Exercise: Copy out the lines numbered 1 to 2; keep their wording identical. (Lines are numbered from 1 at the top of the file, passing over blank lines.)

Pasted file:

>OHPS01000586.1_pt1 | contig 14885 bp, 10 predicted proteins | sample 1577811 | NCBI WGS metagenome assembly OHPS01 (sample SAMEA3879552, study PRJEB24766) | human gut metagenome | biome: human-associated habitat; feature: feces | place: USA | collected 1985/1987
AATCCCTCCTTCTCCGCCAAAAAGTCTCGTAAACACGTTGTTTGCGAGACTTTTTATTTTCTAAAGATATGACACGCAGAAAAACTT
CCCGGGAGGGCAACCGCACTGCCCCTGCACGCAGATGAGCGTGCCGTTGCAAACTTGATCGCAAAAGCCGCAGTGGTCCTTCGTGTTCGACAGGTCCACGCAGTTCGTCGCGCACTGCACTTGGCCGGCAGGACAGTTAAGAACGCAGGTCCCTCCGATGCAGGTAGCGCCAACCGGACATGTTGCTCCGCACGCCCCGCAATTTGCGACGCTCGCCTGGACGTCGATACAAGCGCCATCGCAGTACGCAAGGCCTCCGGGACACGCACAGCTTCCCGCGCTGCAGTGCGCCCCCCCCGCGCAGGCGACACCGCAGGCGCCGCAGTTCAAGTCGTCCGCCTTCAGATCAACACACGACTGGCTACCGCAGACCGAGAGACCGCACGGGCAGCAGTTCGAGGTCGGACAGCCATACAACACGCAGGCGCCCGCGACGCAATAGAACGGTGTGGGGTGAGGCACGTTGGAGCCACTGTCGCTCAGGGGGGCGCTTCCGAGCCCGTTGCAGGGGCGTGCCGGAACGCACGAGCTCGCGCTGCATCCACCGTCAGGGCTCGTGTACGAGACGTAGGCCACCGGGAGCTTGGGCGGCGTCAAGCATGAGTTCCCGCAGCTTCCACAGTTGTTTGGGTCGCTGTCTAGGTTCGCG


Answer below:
>OHPS01000586.1_pt1 | contig 14885 bp, 10 predicted proteins | sample 1577811 | NCBI WGS metagenome assembly OHPS01 (sample SAMEA3879552, study PRJEB24766) | human gut metagenome | biome: human-associated habitat; feature: feces | place: USA | collected 1985/1987
AATCCCTCCTTCTCCGCCAAAAAGTCTCGTAAACACGTTGTTTGCGAGACTTTTTATTTTCTAAAGATATGACACGCAGAAAAACTT